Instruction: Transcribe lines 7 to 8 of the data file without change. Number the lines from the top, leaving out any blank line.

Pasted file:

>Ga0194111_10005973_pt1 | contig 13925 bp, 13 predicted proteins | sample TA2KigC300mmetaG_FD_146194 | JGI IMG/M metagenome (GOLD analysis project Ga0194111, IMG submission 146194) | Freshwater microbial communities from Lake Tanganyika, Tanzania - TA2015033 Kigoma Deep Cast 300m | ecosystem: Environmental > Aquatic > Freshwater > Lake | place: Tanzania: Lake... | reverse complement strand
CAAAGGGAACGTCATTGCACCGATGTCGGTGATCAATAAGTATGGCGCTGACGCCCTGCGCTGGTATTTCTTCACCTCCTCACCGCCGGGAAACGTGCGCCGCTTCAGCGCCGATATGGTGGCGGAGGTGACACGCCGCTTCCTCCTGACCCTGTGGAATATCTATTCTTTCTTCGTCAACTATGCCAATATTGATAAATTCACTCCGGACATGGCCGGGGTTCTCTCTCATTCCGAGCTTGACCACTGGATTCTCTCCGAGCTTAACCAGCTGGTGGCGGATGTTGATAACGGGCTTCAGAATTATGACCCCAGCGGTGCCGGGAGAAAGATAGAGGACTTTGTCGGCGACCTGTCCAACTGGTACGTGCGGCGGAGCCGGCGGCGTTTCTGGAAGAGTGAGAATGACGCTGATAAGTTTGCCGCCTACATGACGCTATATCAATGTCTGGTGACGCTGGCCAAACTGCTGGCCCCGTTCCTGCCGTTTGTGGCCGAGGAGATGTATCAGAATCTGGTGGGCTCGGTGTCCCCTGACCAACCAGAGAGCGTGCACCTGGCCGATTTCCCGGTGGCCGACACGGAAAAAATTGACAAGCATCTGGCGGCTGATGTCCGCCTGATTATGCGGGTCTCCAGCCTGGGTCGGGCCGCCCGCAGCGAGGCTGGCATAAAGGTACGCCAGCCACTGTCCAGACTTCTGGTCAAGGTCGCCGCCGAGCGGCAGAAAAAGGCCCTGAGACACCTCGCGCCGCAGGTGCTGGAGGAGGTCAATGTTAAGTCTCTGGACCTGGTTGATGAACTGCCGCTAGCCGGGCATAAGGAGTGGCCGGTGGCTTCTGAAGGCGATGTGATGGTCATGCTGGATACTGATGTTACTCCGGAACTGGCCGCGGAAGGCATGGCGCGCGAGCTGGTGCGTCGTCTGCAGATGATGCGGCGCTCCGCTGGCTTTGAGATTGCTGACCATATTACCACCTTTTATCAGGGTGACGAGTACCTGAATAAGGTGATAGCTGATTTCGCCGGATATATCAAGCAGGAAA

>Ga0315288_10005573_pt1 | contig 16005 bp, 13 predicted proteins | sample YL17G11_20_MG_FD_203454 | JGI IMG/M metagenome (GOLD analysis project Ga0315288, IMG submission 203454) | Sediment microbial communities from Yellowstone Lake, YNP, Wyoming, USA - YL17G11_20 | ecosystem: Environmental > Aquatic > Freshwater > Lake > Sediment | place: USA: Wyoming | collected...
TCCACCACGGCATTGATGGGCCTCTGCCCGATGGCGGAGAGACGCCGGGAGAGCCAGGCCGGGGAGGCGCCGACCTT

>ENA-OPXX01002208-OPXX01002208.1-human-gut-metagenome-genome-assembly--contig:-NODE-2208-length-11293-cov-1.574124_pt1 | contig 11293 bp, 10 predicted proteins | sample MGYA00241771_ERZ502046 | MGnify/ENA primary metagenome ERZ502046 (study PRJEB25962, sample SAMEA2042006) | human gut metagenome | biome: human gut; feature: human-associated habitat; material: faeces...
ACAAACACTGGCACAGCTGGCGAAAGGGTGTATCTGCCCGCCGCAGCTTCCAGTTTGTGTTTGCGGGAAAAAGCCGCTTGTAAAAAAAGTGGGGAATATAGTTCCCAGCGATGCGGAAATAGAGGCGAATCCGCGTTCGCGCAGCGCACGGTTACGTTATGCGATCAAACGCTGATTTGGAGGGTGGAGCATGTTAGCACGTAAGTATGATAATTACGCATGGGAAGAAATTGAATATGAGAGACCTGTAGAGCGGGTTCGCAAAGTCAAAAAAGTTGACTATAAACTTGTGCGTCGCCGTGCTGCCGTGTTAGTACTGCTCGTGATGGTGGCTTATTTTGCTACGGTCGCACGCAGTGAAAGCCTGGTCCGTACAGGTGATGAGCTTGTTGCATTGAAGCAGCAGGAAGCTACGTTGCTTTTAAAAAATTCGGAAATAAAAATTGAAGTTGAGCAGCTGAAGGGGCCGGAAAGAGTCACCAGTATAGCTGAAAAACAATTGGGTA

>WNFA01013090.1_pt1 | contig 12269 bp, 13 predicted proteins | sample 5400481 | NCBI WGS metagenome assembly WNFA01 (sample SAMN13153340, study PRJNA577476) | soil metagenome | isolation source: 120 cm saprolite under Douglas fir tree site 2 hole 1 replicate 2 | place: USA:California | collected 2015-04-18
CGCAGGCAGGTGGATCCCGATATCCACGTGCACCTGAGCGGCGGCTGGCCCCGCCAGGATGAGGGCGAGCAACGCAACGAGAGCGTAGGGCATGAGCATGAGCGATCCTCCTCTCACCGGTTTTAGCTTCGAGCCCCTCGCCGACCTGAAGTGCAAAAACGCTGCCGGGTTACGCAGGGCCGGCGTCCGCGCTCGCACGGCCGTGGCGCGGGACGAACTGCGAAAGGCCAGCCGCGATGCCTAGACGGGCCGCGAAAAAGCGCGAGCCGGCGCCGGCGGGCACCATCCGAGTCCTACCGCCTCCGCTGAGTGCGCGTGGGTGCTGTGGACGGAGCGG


>WNFA01013090.1_pt1 | contig 12269 bp, 13 predicted proteins | sample 5400481 | NCBI WGS metagenome assembly WNFA01 (sample SAMN13153340, study PRJNA577476) | soil metagenome | isolation source: 120 cm saprolite under Douglas fir tree site 2 hole 1 replicate 2 | place: USA:California | collected 2015-04-18
CGCAGGCAGGTGGATCCCGATATCCACGTGCACCTGAGCGGCGGCTGGCCCCGCCAGGATGAGGGCGAGCAACGCAACGAGAGCGTAGGGCATGAGCATGAGCGATCCTCCTCTCACCGGTTTTAGCTTCGAGCCCCTCGCCGACCTGAAGTGCAAAAACGCTGCCGGGTTACGCAGGGCCGGCGTCCGCGCTCGCACGGCCGTGGCGCGGGACGAACTGCGAAAGGCCAGCCGCGATGCCTAGACGGGCCGCGAAAAAGCGCGAGCCGGCGCCGGCGGGCACCATCCGAGTCCTACCGCCTCCGCTGAGTGCGCGTGGGTGCTGTGGACGGAGCGG